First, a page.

I have to give her credit: she doesn’t just think big, she thinks generously. She’s not promoting her new book, not really: she’s trying to make us all stop and consider what — and who — “Yes” means to us.
I’ve taken quite a few photos for this initiative. Last week, when I dropped my girls off at religious education, I got pictures of all the catechists. I was amazed at how many of them were honored that I was taking their picture, recognizing their efforts.
I also took pictures of our parish office staff and a few of the all-star volunteers in our parish. This weekend, I plan to get some other pictures during Confirmation.
Because, for me, “Yes” is so often represented by the everyday heroes. It’s the people who are often invisible, whose efforts are both incredible and invaluable, who don’t necessarily step up and take credit (or even want credit).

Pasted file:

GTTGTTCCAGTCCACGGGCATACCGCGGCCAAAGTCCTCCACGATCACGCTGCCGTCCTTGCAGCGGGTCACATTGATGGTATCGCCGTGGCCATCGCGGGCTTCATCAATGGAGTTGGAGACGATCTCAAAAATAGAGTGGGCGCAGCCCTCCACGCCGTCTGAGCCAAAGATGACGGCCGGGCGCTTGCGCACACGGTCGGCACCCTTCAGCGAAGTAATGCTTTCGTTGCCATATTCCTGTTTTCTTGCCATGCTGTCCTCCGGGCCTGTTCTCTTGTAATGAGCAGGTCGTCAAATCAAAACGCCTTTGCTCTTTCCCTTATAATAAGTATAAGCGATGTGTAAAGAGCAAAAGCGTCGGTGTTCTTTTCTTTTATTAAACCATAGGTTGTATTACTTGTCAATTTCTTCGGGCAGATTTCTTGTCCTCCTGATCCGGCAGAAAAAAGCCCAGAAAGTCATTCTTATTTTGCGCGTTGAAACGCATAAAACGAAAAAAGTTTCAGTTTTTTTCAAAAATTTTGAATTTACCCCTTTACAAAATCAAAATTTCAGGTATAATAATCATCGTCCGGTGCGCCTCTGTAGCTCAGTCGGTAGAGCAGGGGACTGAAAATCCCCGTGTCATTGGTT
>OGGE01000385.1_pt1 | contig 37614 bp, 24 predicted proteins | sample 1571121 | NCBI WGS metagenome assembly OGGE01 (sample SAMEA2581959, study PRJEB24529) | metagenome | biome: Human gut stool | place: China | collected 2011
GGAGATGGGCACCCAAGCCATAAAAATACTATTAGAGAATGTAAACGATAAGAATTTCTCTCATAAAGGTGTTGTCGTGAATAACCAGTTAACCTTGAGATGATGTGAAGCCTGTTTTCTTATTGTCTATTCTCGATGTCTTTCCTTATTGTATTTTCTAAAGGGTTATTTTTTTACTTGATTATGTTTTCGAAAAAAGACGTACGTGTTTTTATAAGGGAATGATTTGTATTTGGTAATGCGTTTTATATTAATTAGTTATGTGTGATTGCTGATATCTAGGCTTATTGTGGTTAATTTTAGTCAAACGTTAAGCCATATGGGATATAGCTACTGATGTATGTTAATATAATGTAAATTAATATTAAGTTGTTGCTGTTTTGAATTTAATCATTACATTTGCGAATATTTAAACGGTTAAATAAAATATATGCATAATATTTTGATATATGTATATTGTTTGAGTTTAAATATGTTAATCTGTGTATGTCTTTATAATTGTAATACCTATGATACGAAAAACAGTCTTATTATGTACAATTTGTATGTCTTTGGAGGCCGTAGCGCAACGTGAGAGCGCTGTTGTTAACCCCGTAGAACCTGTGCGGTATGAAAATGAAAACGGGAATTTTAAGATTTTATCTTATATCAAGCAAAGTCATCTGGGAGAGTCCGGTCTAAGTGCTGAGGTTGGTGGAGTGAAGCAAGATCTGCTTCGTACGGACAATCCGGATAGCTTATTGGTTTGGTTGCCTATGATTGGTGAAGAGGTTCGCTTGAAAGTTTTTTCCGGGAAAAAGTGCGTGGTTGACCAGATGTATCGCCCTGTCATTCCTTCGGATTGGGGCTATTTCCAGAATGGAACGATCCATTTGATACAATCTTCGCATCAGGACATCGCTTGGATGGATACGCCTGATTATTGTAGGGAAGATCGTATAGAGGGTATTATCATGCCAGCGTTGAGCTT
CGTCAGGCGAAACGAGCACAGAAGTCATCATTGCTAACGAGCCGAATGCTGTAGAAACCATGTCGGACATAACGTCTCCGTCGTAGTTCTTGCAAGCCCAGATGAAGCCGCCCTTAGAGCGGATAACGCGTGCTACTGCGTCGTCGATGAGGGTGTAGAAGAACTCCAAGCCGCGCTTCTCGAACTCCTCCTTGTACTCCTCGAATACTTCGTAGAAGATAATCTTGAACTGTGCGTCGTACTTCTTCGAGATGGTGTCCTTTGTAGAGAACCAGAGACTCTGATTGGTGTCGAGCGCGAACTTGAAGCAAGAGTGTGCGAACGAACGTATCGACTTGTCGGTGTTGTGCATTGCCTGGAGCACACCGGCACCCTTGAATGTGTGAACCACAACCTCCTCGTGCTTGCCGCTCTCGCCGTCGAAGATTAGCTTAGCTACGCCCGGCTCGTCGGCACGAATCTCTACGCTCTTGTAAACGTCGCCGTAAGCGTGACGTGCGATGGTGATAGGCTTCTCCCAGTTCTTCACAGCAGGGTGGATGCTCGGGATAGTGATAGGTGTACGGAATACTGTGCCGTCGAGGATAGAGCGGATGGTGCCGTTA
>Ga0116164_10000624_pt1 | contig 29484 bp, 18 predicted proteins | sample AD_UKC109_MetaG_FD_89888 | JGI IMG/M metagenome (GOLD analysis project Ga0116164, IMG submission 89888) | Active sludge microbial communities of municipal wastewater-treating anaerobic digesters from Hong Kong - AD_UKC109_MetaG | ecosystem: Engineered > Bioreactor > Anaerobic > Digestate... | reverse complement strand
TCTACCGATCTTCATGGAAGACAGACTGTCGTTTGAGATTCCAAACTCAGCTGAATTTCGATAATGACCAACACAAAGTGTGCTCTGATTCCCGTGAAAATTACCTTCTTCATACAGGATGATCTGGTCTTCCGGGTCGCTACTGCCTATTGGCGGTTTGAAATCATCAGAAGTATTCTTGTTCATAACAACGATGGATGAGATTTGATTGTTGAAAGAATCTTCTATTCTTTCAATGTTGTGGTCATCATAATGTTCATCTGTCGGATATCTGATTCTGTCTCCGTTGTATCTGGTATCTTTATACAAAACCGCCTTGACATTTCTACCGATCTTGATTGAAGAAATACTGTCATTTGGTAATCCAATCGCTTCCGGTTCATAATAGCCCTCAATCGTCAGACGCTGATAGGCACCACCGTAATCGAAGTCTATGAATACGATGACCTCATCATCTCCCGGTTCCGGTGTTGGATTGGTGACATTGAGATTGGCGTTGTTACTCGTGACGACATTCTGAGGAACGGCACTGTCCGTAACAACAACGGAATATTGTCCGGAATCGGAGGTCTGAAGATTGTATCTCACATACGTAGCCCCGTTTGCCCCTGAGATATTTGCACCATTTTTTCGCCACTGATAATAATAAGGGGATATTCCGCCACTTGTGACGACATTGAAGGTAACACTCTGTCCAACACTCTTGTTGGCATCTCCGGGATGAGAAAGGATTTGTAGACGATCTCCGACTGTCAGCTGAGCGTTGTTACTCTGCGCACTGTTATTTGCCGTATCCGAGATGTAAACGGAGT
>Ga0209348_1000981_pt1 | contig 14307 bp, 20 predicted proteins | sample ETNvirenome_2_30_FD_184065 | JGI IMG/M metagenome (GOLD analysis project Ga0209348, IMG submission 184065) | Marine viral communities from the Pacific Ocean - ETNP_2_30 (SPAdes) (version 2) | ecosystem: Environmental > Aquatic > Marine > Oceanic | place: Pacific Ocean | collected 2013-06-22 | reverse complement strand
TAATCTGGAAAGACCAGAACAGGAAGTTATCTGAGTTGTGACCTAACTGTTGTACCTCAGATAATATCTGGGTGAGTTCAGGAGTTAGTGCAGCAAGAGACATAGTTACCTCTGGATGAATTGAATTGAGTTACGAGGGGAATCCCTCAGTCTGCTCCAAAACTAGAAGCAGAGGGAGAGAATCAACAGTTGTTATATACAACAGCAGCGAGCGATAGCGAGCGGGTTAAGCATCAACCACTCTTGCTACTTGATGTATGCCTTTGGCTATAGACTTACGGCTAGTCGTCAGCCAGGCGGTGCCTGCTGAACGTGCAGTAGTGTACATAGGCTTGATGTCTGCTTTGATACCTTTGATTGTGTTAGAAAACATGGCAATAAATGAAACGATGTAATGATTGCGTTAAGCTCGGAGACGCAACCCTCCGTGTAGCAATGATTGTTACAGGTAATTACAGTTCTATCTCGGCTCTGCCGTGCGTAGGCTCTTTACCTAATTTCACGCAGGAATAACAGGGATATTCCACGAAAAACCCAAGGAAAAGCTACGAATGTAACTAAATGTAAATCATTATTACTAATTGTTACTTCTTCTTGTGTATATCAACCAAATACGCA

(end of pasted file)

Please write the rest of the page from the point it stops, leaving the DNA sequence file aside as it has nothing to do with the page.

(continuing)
I haven’t yet gotten my husband to hold the sign and smile, but I will. Because of all the people who represent “Yes” to me, he tops the list.
Who represents “Yes” to you? Will you be part of the Grace of Yes Day?
I challenge you to be part of this. You have over a week to think about it and consider what or who is “Yes” for you. You can print signs at the Grace of Yes Day page.
This is the kind of exercise that leaves us with the opportunity to be changed. Let’s take Lisa’s lead and jump in!